OS161 provides a simple round-robin scheduler by default. It works like this:

  • hardclock from $OS161_SRC/kern/thread/clock.c will be periodically called (from hardware clock interrupt handler)

  • Two functions may be called there after:

    • schedule to change the order the threads in ready queue, which currently does nothing
    • thread_consider_migraton to enable thread migration among CPU cores
  • Then it will call thread_yield to cause the current thread yield to another thread

We need to play with the schedule function to give interactive threads higher priority.

Why give priority to interactive threads?

There are two reasons about this (at least the two in my mind) :

  • Your time is more valuable than computer's. So in general, we should first serve those threads that interact with you. For example, you don't want to wait the computer in a shell while it's busy doing backup, right?

  • Interactive threads tend to be I/O bound, which means they often get stuck waiting for input or output. So they normally fail to consume their granted time slice. Thus we can switch to computation bound threads when they stuck and boost computer utilization.

How can we know whether a thread is interactive or not?

As said above, interactive threads are normally I/O bound. So they often need to sleep a lot.

In $OS161_SRC/kern/thread/thread.c, we can see that thread_switch is used to actually switch between threads. The first argument is newstate, which give some hints about the current thread.

If newstate is S_READY, it means that current thread has consumed all its time slice and is forced to yield to another thread (by hardware clock). So we can guess that it's not interactive, or, it's computation intensive. However, if newstate is S_SLEEP, then it means current thread offers to yield to another thread, maybe waiting for I/O or a mutex. Thus we can guess that this thread is more interactive, or, it's I/O intensive.

So by the newstate, we can make a good guess of current thread.

How to implement it?

Multi-Level Feedback Queue seems to be a good enough algorithm in this case.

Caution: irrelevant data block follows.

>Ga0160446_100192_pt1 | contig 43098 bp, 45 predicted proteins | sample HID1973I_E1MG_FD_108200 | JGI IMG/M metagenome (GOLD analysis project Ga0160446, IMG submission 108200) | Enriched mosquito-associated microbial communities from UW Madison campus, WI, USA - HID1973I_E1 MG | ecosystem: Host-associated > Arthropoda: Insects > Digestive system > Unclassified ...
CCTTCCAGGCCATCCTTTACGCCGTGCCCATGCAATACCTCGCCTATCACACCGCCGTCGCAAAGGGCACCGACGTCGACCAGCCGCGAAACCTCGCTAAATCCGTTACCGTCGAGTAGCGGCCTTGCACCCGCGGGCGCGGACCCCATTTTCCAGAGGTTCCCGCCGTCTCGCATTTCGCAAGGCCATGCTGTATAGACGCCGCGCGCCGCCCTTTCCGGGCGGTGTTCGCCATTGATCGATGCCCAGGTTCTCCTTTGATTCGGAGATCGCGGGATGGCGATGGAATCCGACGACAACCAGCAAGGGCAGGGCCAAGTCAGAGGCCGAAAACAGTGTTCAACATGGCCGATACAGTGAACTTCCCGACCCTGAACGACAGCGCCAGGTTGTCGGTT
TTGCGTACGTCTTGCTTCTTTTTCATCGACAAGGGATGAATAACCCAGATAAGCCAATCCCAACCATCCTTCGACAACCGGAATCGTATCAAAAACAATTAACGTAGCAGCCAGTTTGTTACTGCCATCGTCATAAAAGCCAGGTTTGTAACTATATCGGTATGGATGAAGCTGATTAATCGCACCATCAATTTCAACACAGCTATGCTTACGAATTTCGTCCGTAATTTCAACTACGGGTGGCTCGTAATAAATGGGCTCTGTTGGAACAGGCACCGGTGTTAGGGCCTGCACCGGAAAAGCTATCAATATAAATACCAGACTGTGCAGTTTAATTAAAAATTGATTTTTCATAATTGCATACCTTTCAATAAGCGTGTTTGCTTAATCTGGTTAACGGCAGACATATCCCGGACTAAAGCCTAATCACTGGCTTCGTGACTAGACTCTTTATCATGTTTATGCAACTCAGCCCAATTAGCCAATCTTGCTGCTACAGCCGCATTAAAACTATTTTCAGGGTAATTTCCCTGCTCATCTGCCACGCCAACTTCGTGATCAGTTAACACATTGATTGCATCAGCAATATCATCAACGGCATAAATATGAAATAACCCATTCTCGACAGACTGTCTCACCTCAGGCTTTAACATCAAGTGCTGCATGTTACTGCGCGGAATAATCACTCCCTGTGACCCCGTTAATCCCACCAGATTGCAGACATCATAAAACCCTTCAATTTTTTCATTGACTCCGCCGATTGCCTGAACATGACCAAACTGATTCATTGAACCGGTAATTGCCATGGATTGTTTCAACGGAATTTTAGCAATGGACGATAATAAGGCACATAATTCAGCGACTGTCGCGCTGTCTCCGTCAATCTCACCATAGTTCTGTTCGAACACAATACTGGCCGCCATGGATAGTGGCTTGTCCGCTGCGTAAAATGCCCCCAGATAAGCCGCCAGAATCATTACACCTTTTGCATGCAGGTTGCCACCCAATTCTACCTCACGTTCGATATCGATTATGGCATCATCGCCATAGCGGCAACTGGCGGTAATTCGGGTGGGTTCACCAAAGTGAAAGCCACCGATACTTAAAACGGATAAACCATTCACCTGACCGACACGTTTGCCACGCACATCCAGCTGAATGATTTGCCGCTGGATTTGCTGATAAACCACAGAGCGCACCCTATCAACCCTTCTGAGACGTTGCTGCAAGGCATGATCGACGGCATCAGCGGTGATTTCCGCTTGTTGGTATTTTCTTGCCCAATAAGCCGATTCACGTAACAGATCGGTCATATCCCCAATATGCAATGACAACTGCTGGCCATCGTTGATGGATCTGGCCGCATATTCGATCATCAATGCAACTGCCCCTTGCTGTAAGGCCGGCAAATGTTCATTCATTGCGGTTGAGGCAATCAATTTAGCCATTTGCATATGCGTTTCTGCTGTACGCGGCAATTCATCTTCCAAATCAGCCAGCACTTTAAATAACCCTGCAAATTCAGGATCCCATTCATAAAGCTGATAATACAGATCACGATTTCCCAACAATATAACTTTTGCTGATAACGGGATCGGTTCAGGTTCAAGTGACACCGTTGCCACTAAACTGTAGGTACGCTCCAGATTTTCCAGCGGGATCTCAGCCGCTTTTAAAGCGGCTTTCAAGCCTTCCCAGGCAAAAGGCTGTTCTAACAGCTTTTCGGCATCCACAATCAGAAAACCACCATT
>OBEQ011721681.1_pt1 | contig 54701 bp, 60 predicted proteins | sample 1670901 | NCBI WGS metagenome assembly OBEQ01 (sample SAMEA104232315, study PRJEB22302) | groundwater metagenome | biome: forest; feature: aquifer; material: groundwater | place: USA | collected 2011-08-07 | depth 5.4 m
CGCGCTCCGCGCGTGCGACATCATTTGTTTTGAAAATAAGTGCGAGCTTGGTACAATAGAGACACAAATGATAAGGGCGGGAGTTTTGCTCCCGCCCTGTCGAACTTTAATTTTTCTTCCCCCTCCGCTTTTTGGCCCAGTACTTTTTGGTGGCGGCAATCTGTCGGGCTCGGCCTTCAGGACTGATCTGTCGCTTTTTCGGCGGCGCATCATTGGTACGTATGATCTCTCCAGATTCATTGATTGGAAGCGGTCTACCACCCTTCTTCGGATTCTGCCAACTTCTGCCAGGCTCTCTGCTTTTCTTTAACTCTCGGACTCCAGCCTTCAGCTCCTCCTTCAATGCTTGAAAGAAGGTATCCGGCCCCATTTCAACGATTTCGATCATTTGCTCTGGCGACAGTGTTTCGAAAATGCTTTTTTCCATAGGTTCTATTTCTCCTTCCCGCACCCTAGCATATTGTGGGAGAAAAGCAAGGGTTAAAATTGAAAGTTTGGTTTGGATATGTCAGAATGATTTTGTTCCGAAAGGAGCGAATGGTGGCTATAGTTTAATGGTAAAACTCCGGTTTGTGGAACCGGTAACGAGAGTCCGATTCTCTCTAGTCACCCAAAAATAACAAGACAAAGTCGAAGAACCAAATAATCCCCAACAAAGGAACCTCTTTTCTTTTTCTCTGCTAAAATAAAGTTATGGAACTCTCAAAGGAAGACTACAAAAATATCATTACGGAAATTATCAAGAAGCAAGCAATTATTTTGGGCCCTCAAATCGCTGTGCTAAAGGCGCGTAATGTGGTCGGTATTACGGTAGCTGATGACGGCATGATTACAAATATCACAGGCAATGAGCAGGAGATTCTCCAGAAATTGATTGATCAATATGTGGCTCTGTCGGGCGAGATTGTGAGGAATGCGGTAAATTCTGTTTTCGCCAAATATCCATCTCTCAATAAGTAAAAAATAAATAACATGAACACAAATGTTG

We can add a priority field in struct thread and initiate it as medium priority in thread_create. Then in thread_swith, we can adjust current thread's priority by the newstate.

  • If it's S_SLEEP then we increase current thread's priority.
  • Otherwise, if it's S_READY then we decrease current thread's priority.

Of course, we can only support a finite priority level here, so be careful with boundary case. For example, if current thread is already the highest priority and still request S_SLEEP, then we just leave it in that priority.

Then in schedule, we need to find the thread with highest priority among all the threads in curcpu->c_runqueue, and bring it to head.

Current CPU's run queue is organized as a double linked list with head element. $OS161_SRC/kern/include/threadlist.h provides several useful interface to let us manipulate the list. Find a maximum/minimum number among a list is so simple that I won't provide any details here. But note that the head element is just a place holder. So you may want to start from curcpu->c_runqueue.tl_head.tln_Next and stop when elem->tln_next == NULL.

Once find the thread, we need to bring it to list head so we can leave thread_switch unchanged. A threadlist_remove followed by threadlist_addhead will be sufficient here.

One problem of MLFQ is starvation. So you may want to periodically reset all threads' priority to medium level for fairness.

That's all. Here's just a work solution. Much work has be done if you want better scheduling for performance.